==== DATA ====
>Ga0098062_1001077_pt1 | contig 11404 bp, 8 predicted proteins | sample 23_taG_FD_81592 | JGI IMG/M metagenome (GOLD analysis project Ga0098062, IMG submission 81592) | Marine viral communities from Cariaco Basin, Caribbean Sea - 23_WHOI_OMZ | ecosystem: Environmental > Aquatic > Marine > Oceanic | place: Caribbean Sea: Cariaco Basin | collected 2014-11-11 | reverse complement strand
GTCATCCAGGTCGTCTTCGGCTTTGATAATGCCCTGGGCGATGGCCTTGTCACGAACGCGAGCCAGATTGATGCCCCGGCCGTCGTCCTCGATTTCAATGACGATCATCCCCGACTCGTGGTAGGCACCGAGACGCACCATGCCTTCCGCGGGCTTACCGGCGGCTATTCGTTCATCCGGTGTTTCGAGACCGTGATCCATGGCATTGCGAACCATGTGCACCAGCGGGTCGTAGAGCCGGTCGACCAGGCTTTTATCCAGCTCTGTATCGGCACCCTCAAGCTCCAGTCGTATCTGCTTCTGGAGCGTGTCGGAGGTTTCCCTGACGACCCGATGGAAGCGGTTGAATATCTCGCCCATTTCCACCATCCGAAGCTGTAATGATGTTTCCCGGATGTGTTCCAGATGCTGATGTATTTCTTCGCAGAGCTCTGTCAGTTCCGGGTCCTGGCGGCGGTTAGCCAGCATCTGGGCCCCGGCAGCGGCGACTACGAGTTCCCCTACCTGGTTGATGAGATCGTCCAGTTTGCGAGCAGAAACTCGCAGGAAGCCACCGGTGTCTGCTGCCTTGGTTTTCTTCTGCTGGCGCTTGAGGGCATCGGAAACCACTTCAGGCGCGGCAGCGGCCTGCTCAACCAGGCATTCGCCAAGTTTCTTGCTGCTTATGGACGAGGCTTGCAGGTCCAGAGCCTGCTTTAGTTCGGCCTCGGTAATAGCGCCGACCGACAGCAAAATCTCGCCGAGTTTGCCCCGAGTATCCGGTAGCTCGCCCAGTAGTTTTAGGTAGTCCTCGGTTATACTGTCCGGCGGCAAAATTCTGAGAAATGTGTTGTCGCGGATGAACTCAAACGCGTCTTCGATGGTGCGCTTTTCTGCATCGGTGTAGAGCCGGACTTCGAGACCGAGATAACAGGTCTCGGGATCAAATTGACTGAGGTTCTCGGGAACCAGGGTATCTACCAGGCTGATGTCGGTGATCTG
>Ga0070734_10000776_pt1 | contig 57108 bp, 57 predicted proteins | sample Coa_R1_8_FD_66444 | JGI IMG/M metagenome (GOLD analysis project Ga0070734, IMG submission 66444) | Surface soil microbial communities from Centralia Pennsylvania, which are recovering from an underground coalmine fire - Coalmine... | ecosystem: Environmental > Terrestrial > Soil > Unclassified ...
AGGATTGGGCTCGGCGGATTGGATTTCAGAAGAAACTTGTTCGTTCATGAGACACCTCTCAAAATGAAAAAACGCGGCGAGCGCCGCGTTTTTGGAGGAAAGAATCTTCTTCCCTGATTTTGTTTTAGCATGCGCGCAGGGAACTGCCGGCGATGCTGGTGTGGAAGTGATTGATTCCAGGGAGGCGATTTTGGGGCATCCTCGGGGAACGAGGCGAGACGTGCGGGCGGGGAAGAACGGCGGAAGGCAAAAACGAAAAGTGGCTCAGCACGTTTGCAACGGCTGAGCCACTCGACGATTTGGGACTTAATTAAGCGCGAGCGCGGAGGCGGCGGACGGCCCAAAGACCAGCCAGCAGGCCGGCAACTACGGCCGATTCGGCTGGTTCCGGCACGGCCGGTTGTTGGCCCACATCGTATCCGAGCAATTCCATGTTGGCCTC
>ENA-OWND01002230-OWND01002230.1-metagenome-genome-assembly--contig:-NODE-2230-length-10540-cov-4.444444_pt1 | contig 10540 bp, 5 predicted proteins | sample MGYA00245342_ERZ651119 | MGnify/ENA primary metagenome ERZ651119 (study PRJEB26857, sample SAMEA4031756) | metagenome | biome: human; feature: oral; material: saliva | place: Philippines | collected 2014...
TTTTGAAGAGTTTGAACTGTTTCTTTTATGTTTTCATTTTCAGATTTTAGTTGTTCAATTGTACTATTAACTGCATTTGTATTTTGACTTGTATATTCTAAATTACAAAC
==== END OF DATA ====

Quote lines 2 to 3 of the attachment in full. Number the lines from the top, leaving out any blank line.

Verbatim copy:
GTCATCCAGGTCGTCTTCGGCTTTGATAATGCCCTGGGCGATGGCCTTGTCACGAACGCGAGCCAGATTGATGCCCCGGCCGTCGTCCTCGATTTCAATGACGATCATCCCCGACTCGTGGTAGGCACCGAGACGCACCATGCCTTCCGCGGGCTTACCGGCGGCTATTCGTTCATCCGGTGTTTCGAGACCGTGATCCATGGCATTGCGAACCATGTGCACCAGCGGGTCGTAGAGCCGGTCGACCAGGCTTTTATCCAGCTCTGTATCGGCACCCTCAAGCTCCAGTCGTATCTGCTTCTGGAGCGTGTCGGAGGTTTCCCTGACGACCCGATGGAAGCGGTTGAATATCTCGCCCATTTCCACCATCCGAAGCTGTAATGATGTTTCCCGGATGTGTTCCAGATGCTGATGTATTTCTTCGCAGAGCTCTGTCAGTTCCGGGTCCTGGCGGCGGTTAGCCAGCATCTGGGCCCCGGCAGCGGCGACTACGAGTTCCCCTACCTGGTTGATGAGATCGTCCAGTTTGCGAGCAGAAACTCGCAGGAAGCCACCGGTGTCTGCTGCCTTGGTTTTCTTCTGCTGGCGCTTGAGGGCATCGGAAACCACTTCAGGCGCGGCAGCGGCCTGCTCAACCAGGCATTCGCCAAGTTTCTTGCTGCTTATGGACGAGGCTTGCAGGTCCAGAGCCTGCTTTAGTTCGGCCTCGGTAATAGCGCCGACCGACAGCAAAATCTCGCCGAGTTTGCCCCGAGTATCCGGTAGCTCGCCCAGTAGTTTTAGGTAGTCCTCGGTTATACTGTCCGGCGGCAAAATTCTGAGAAATGTGTTGTCGCGGATGAACTCAAACGCGTCTTCGATGGTGCGCTTTTCTGCATCGGTGTAGAGCCGGACTTCGAGACCGAGATAACAGGTCTCGGGATCAAATTGACTGAGGTTCTCGGGAACCAGGGTATCTACCAGGCTGATGTCGGTGATCTG
>Ga0070734_10000776_pt1 | contig 57108 bp, 57 predicted proteins | sample Coa_R1_8_FD_66444 | JGI IMG/M metagenome (GOLD analysis project Ga0070734, IMG submission 66444) | Surface soil microbial communities from Centralia Pennsylvania, which are recovering from an underground coalmine fire - Coalmine... | ecosystem: Environmental > Terrestrial > Soil > Unclassified ...